On teaching thoughtfulness

I’m doing a lot of thinking about how I can focus more on my students’ thinking this year, as opposed to just their products. The book Making Thinking Visible is giving me many ways to try to do this.  Grant Wiggin’s recent post on teaching “thoughtfulness” captures why this is so important far better than I ever could.  I want to quote the entire article here, but these two points had me wanting to scream in acclamation:

So, none of this is original thought, as I said above in reminding us of Plato’s Cave. Tyler’s thought, too, is an old thought: Kant, Whitehead, and Dewey all said as much. That’s what makes me think about it all. The wonder here, the true food for thought, is not that teachers everywhere and from time immemorial cover content. The thought-provoking issue here is that most educators agree with these thinkers – but then fail to see that when their work deviates from what they assented to.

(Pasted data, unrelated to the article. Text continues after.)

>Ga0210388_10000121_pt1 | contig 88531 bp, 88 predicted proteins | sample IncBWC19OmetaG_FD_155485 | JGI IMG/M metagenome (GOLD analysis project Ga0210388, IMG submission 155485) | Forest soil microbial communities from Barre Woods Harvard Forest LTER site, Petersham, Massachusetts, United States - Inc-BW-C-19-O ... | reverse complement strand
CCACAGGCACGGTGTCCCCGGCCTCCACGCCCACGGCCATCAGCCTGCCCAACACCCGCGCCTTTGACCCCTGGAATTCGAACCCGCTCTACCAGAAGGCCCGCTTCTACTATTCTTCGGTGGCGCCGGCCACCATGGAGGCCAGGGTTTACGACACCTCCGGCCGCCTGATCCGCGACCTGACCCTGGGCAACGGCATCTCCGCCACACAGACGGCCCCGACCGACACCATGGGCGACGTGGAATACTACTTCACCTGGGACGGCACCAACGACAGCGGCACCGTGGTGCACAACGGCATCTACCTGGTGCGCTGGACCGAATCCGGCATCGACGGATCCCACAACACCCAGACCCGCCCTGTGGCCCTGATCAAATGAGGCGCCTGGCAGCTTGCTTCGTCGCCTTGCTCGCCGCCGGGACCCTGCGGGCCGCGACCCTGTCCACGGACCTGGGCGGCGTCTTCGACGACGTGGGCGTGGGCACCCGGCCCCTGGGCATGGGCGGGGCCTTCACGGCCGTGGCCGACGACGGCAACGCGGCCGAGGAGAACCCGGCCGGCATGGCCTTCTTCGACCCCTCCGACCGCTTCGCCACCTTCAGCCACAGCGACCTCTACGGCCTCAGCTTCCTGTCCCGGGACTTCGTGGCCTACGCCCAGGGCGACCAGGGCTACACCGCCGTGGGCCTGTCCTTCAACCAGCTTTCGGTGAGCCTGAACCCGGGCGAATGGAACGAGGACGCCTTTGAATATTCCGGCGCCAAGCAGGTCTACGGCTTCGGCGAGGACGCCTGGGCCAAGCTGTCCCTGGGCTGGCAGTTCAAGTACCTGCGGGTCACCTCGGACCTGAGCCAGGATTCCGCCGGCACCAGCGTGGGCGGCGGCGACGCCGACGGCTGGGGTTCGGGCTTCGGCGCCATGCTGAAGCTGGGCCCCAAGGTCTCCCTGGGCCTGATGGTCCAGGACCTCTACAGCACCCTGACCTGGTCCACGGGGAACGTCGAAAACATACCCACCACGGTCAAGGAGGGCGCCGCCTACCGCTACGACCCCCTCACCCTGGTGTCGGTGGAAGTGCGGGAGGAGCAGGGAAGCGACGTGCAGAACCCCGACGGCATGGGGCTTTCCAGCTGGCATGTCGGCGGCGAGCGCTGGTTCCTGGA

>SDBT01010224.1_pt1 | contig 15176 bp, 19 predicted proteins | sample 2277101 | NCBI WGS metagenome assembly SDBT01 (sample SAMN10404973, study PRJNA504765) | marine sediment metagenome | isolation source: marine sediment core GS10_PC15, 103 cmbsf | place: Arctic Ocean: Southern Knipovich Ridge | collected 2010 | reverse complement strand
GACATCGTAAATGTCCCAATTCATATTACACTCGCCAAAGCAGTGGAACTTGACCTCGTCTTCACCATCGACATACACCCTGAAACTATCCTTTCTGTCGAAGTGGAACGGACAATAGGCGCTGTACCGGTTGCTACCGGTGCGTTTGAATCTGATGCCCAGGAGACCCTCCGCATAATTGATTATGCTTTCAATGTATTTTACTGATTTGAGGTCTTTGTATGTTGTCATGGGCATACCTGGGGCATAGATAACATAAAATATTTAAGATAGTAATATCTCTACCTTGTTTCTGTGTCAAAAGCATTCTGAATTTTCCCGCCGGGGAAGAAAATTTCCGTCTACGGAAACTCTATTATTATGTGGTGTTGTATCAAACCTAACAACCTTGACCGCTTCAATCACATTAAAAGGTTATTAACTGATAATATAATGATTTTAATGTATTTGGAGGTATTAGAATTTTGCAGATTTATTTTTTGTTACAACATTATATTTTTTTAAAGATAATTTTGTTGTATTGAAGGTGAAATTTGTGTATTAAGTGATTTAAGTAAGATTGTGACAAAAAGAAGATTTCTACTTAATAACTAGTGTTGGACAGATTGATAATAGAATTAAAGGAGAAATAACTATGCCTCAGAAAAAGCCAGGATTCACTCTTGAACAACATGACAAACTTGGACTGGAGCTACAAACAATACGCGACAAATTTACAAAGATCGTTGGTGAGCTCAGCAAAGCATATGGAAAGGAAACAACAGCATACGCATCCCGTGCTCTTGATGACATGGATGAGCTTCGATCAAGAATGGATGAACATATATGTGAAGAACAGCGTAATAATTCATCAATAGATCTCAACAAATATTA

More knowledge, more content mastery is thus NOT the antidote to a lack of thought, in either teachers or students. That’s what differentiates me from many reformers. I don’t think most so-called good schools are particularly good; I don’t think “bad” schools should strive to be “good” suburban schools because most of those schools are intellectual stultifying.

Reading the whole piece will make you a better human being.